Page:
Omicron struck the southern city of Hong Kong first, then neighboring Shenzhen a few weeks later. After that, the Omicron wave spread to Shanghai, farther to the north, prompting the government to impose one of its strictest, and most controversial, lockdowns yet.
The virus kept spreading. By early April officials were logging an average of around 15,000 new cases a day. A spike in deaths followed. In Hong Kong alone, nearly 9,000 people have died since mid-February. To be clear, that’s a fraction of the infections and deaths that countries with fewer restrictions tallied during the worst of their own COVID surges. What’s so worrying in China is the trends—and the potential for cases, and deaths, to keep going up and up.
And not everyone trusts the official numbers. Chinese cities other than Hong Kong have yet to report COVID deaths from the current wave, leading some experts to ask whether the government in Beijing is deliberately delaying the data in order to mask the extent of the crisis. “I’m skeptical about the death rate reported in China,” Peter Collignon, an infectious disease expert at the Australian National University Medical School, told Bloomberg.
Paul Tambyah, president of the Asia Pacific Society of Clinical Microbiology and Infection in Singapore, told The Daily Beast there could be some under-reporting by health officials, but probably not enough to truly alter our understanding of the Chinese outbreak. “The active Chinese social-media scene, which has broadcast images of individuals chafing under lockdown restrictions, is unlikely to have missed large numbers of severe cases or deaths,” Tambyah said.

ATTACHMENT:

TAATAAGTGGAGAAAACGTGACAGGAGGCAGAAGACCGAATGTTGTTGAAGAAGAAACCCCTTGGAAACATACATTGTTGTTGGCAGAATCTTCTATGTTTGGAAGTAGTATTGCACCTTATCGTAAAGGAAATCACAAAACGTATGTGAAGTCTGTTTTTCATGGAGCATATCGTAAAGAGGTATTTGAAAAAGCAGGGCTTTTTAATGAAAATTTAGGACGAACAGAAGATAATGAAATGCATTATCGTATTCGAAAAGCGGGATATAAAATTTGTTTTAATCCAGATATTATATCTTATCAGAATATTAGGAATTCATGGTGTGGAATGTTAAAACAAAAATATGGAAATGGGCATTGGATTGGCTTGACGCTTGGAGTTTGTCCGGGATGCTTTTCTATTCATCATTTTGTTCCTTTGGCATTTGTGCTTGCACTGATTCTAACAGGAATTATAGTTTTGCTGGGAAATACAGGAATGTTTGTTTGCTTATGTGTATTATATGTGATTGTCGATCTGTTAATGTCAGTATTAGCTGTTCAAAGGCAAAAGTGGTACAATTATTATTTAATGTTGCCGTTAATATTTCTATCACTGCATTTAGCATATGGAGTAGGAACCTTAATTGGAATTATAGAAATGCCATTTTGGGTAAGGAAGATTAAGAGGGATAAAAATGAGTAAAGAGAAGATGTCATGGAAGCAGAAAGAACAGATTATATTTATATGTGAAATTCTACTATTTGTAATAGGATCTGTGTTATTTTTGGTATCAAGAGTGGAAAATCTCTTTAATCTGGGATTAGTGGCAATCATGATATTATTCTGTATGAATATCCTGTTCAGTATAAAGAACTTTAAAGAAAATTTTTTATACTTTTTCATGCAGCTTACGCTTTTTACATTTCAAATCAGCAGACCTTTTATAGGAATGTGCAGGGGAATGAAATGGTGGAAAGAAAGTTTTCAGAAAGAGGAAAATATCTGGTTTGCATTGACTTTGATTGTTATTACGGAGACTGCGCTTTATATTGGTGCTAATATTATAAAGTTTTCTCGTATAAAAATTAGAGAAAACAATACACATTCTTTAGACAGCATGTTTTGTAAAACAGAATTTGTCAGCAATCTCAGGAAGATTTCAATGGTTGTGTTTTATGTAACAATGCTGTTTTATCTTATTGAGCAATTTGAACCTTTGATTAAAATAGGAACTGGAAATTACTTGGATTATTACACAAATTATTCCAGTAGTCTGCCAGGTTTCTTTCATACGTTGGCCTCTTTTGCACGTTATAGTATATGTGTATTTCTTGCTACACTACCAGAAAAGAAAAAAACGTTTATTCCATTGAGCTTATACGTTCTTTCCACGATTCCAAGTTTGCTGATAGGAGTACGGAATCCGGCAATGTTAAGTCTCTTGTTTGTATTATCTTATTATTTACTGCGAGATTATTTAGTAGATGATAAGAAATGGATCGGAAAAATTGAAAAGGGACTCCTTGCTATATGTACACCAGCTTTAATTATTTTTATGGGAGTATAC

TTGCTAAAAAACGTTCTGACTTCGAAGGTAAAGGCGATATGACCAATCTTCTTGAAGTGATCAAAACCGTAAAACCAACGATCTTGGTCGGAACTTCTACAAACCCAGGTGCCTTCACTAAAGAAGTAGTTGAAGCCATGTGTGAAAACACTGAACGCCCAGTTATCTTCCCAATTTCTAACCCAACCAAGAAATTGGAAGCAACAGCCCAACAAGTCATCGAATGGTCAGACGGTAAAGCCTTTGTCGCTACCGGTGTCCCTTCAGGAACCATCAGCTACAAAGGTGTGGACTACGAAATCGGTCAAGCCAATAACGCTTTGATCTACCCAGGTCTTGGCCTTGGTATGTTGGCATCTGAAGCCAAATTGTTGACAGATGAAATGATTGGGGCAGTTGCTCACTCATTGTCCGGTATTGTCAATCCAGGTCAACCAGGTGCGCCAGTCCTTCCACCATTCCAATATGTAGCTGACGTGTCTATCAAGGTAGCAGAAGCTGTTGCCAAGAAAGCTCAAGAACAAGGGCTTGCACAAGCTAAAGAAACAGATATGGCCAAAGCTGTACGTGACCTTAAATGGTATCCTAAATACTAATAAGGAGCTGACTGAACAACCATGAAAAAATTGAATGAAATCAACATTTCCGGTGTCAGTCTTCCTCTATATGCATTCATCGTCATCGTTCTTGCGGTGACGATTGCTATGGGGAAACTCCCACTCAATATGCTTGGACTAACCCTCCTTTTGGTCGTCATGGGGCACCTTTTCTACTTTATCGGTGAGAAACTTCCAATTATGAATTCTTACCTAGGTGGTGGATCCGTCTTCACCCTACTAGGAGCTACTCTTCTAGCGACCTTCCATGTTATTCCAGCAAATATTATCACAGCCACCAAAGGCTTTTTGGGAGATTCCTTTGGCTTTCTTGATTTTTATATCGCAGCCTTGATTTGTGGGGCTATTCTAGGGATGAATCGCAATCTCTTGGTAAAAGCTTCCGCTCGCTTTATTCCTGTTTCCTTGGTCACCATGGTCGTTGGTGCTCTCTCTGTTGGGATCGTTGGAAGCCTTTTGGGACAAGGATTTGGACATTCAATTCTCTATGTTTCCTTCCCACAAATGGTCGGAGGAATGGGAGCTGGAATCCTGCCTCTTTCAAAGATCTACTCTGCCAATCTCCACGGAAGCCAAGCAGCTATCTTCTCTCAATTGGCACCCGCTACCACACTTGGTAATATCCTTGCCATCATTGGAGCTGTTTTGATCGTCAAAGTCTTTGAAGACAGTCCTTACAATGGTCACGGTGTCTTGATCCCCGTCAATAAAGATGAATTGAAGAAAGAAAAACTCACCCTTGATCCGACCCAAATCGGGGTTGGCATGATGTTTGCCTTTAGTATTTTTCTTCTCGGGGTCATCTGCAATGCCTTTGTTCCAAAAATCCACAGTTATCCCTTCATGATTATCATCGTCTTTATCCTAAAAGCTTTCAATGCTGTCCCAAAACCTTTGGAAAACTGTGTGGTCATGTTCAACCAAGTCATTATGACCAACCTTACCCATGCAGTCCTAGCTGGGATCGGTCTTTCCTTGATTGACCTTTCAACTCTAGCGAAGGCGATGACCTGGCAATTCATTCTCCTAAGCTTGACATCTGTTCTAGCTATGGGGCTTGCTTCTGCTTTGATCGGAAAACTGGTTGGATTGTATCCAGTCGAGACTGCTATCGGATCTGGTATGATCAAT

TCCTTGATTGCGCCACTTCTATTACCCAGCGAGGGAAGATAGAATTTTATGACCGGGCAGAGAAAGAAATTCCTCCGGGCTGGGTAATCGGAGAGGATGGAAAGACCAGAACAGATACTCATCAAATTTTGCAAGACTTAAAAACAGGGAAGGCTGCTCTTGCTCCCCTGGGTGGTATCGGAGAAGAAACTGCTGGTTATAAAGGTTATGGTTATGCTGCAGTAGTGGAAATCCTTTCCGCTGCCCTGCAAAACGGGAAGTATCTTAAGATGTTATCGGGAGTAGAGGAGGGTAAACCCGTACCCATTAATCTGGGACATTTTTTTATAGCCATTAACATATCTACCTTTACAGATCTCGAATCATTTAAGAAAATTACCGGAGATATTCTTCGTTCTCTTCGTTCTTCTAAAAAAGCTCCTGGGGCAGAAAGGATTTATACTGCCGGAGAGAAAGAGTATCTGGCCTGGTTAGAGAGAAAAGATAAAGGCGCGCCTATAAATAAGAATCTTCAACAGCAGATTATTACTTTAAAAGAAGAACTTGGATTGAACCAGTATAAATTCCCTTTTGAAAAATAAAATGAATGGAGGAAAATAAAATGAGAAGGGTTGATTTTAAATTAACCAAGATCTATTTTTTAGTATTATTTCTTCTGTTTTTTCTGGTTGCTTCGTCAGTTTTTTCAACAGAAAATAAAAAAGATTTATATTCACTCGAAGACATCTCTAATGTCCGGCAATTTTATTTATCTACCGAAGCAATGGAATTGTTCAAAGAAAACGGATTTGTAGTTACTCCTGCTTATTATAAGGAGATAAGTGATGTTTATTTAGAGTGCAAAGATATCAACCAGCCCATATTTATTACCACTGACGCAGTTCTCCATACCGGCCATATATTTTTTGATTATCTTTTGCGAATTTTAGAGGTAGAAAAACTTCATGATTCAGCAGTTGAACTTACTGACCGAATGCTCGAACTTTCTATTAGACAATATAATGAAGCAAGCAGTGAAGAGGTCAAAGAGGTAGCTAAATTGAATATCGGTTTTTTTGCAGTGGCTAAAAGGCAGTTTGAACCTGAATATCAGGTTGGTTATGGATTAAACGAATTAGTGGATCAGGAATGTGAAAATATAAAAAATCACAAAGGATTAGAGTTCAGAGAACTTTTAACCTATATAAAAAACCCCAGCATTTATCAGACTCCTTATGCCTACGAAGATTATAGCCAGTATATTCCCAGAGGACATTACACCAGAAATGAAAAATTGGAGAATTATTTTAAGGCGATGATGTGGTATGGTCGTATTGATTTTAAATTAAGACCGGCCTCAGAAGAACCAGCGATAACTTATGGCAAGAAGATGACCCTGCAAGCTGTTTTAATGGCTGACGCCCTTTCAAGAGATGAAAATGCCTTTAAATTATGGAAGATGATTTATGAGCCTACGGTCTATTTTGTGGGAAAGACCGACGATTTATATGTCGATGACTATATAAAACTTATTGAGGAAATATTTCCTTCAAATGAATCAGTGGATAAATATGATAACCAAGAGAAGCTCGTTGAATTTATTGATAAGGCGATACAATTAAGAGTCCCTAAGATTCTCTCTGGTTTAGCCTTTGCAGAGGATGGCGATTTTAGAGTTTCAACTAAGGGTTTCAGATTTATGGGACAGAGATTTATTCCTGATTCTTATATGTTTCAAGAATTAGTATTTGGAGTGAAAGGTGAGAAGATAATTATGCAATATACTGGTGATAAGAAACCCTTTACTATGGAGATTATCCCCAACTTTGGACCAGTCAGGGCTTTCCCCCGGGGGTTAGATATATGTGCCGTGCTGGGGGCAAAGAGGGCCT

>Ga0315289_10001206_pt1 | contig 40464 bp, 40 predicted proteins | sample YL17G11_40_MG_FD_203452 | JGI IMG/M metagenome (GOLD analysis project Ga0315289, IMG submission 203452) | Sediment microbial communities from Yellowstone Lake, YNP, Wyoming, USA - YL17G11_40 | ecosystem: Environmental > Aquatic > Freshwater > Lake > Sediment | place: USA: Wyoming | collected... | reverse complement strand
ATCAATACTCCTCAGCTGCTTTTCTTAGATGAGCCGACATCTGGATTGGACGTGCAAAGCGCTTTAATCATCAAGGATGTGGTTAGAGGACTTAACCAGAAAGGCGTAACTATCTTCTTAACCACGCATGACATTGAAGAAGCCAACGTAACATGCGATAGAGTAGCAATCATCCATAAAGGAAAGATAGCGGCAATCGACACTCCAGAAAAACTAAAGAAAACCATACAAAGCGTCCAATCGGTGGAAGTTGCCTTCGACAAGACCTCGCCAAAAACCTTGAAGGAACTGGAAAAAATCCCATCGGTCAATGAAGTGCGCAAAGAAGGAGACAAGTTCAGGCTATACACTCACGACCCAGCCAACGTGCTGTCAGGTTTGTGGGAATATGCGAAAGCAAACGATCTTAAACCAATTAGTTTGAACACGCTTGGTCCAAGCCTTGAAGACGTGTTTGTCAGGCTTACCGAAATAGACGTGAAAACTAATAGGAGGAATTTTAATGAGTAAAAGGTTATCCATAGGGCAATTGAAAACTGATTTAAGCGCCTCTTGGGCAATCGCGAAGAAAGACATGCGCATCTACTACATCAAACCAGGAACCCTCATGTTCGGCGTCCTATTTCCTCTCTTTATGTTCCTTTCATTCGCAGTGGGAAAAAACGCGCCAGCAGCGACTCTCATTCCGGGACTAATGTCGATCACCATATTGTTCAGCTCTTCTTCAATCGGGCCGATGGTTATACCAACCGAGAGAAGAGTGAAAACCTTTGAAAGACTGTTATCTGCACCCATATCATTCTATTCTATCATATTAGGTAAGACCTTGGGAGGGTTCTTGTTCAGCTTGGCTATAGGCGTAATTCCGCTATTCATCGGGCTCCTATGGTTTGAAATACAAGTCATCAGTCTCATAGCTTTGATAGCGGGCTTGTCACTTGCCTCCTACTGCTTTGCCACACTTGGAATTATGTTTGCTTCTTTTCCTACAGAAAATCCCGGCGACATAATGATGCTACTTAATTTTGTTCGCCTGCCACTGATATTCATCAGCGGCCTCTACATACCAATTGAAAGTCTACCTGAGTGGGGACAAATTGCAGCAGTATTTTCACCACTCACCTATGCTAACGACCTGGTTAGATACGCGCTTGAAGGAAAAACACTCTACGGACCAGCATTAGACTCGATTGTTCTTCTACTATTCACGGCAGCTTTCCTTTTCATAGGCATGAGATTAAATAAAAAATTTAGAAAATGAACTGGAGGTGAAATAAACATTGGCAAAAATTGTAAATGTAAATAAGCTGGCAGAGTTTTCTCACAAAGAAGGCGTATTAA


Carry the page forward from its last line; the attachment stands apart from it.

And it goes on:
Still, the COVID wave in China is bad—and getting worse—at the same time cases hover at a year low across much of the rest of the world, despite BA.2 becoming the dominant sublineage almost everywhere.
“It could be that we are seeing the resurgences in China, including the emergence and spread of new sub-strains, primarily because the population there never achieved high levels of natural immunity,” Edwin Michael, an epidemiologist at the Center for Global Health Infectious Disease Research at the University of South Florida, told The Daily Beast.
You can’t build up natural antibodies across a large population if no one is ever exposed to the virus. That’s the downside of total lockdowns. The antibodies in recovered COVID patients lend strong immunity that, combined with vaccinations across large groups of people, can help blunt the impact of a new lineage. Michael for one said he believes natural immunity is stronger and longer-lasting than immunity resulting from even the best messenger-RNA vaccines.
Not that everyday Chinese people have access to the mRNA jabs. Chinese authorities loudly criticized, then banned, Western-made vaccines, apparently in order to protect the market for locally-made jabs. But experts disagree how effective and long-lasting China’s domestic Sinopharm and Sinovac vaccines are. Tambyah said there’s enough data to conclude the Chinese shots are “highly effective at preventing severe illness and death.”